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            Mooncakes a savory way to round out Mid-Autumn Festival(1/8)

            2020-09-29 15:04:42 Ecns.cn Editor :Yao Lan
            1

            Photo taken on Sept. 7, 2019 shows moon cakes made by local Chinese to celebrate the upcoming Chinese traditional Mid-Autumn Festival, which falls on the 15th day of the eighth month of the Chinese lunar calendar, or Sept. 13 this year, in Canberra, Australia. (Photo by Chu Chen/Xinhua)

            Eating mooncakes is undoubtedly the most important culinary ritual for the Mid-Autumn Festival in China, which falls on October 1 this year. Flavors of the round pastries differ greatly from place to place, ranging from lotus seed paste and sweet bean paste to ham and pork mince. Food companies and restaurants nowadays are also developing more creative recipes and catchy packages to lure more customers in.

            A girl holds a mooncake at a mall in Chinatown in Manila, the Philippines, Sept. 11, 2019. The Chinese Mid-Autumn Festival falls on Sept. 13 this year. (Xinhua/Rouelle Umali)

            Photo taken on Sept. 29, 2017 shows Anhui style mooncakes in Xiuning County of Huangshan, east China's Anhui Province. The 68-year-old Cheng Guisheng has learned making a kind of special mooncakes with traditional Anhui characteristics when he was young. The stuffing of the mooncakes is mixed pickled edible wild herbs with lard oil and sugar. This kind of mooncakes are traditional cakes for people in the ancient Huizhou area when Mid-autumn Festival is coming around. (Xinhua/Shi Yalei)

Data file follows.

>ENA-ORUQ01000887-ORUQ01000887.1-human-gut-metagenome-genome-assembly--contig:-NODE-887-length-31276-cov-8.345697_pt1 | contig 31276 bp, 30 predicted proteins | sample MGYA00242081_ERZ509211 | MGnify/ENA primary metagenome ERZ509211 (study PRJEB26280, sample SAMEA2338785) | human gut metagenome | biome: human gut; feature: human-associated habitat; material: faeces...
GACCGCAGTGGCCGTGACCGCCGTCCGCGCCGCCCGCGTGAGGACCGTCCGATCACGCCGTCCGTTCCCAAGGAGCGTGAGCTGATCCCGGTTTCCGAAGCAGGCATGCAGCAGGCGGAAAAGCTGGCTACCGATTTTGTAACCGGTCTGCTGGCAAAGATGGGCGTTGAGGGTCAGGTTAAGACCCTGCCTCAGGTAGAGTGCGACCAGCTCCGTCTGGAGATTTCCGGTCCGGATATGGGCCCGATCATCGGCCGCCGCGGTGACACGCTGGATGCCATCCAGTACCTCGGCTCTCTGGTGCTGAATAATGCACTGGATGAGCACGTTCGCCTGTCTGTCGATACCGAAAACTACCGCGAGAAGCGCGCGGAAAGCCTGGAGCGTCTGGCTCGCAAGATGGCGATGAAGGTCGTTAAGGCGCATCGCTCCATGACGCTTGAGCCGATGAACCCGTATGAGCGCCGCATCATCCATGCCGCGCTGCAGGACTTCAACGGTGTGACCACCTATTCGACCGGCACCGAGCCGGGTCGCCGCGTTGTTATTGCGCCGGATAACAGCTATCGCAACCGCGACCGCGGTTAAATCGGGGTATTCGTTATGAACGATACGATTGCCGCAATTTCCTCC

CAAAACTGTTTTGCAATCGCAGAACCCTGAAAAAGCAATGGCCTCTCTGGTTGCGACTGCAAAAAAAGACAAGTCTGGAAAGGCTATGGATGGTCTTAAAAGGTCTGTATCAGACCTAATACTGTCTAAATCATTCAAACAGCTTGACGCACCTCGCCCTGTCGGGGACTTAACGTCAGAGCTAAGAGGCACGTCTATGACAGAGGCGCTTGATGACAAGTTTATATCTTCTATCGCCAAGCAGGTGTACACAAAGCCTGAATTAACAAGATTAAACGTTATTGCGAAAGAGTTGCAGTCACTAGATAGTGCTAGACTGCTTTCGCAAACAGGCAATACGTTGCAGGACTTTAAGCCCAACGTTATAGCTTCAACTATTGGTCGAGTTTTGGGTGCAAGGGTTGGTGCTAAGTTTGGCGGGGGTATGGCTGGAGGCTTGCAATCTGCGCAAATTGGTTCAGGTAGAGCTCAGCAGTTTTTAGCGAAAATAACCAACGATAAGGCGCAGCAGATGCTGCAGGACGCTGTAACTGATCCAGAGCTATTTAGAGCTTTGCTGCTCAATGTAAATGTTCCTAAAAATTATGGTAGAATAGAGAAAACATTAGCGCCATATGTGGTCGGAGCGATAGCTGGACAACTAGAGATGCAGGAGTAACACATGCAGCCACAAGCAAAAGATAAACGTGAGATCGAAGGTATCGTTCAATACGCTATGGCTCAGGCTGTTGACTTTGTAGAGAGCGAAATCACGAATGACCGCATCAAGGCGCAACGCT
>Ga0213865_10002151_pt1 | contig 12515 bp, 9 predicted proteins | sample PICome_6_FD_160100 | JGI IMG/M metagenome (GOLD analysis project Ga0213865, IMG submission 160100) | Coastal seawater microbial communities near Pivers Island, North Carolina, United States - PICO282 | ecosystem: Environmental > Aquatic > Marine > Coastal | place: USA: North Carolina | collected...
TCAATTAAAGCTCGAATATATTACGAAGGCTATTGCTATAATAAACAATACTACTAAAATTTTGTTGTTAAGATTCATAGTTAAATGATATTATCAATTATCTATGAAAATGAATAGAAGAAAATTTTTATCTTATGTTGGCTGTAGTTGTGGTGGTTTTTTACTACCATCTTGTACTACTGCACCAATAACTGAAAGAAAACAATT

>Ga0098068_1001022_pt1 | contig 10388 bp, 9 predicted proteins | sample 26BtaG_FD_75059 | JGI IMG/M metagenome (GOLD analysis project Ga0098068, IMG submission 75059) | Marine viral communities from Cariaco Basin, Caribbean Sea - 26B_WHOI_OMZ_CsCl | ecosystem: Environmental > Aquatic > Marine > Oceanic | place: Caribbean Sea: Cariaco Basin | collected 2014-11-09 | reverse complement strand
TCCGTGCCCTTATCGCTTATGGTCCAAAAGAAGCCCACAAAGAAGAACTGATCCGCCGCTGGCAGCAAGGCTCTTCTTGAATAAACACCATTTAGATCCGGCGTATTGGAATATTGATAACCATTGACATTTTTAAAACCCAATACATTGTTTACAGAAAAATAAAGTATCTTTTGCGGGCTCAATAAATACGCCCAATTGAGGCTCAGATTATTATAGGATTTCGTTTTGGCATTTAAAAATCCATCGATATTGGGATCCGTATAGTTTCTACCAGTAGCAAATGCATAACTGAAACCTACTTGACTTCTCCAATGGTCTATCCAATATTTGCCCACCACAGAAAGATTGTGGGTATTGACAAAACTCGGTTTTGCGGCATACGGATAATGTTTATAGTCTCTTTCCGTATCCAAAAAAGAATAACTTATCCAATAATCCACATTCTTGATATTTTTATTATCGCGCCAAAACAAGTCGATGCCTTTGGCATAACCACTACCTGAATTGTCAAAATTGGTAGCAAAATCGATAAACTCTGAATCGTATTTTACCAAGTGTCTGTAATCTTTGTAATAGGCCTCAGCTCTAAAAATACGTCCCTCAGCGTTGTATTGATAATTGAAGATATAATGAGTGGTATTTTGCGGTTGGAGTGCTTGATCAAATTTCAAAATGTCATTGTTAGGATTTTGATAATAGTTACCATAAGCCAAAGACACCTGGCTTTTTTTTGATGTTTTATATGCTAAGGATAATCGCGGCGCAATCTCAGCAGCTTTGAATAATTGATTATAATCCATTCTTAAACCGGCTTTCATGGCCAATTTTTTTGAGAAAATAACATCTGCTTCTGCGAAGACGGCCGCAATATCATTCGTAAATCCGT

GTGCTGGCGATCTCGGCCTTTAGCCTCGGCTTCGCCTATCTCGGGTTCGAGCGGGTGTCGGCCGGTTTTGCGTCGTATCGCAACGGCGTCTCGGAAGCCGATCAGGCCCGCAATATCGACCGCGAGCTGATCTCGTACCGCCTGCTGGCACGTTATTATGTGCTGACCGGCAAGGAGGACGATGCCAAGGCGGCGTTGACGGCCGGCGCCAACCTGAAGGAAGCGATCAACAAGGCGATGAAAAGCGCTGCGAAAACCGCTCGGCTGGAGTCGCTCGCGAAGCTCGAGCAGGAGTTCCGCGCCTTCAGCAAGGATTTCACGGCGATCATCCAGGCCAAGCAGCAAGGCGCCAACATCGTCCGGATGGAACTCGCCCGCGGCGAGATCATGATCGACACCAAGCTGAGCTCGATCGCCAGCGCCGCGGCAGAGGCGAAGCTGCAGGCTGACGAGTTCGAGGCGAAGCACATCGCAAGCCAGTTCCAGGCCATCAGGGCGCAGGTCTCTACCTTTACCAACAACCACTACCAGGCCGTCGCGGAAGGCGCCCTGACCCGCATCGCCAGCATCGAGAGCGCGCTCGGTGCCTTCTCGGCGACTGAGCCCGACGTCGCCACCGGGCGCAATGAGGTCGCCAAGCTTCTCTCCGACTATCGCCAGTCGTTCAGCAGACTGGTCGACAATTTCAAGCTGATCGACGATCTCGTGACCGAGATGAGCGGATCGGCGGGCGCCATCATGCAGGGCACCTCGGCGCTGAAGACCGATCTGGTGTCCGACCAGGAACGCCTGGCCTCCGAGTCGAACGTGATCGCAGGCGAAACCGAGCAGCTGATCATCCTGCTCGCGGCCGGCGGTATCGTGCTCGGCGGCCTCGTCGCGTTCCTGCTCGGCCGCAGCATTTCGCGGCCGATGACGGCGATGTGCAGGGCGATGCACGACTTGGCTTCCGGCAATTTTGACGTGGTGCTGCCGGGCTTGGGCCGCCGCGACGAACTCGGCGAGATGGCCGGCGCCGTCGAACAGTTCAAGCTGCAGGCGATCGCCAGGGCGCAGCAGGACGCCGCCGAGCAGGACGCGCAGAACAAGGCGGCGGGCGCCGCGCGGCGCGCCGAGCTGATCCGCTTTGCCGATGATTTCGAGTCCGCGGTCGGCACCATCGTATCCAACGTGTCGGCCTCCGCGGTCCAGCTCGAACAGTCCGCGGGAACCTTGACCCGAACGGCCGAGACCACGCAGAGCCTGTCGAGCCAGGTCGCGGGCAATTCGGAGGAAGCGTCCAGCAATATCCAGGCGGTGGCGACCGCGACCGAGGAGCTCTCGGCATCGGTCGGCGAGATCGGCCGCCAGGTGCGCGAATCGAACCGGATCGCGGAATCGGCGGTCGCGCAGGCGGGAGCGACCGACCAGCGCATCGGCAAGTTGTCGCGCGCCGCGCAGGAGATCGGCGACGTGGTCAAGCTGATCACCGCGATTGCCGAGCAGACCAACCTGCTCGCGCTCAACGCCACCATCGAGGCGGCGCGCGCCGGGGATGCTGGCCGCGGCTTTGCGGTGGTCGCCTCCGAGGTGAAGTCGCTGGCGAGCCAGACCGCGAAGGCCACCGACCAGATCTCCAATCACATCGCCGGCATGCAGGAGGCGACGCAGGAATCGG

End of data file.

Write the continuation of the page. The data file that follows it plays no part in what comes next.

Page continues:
Combined photos show a baker making customized moon cakes at a bakery in Yushan County, east China's Jiangxi Province, Sept. 22, 2017. (Xinhua/Liu Qian)

            A girl holds a mooncake at a mall in Chinatown in Manila, the Philippines, Sept. 11, 2019. The Chinese Mid-Autumn Festival falls on Sept. 13 this year. (Xinhua/Rouelle Umali)

            A college student shows 3D-printed moon cake models to greet the upcoming Mid-Autumn Festival at Yangzhou University in Yangzhou, east China's Jiangsu Province, Sept. 12, 2016. Chinese have the tradition to eat moon cakes at the Mid-Autumn Festival, which falls on Sept. 15 this year.(Xinhua/Meng Delong)

            Zhang Xu puts away mooncakes ready for baking at the mooncake bakery Jingshengchang in Xiayi County, Shangqiu, central China's Henan Province, Sept. 13, 2020. At age 31, Zhang Xu already serves as the chef of Jingshengchang, a Henan-based mooncake bakery established in 1860. Mooncakes produced at Jingshengchang are characterized by their crispy crusts and generous stuffing, coupled with a meticulous set of bakery skills which Zhang had begun to learn since high school graduation in 2007. "Our bakery skills are a great treasure," says Zhang. "I'll do my best to pass them down to future generations." (Xinhua/Feng Dapeng)

            Mooncakes in the shape of the bronze heads exhibited in the Sanxingdui Museum in Guanghan, Sichuan province have recently become an online sensation. Netizens have speculated on the flavor of the cakes, joking that they must taste like bronze. The museum also produced cookies in the shape of the bronze heads in 2014. (Photo from official account of Sanxingdui Museum)

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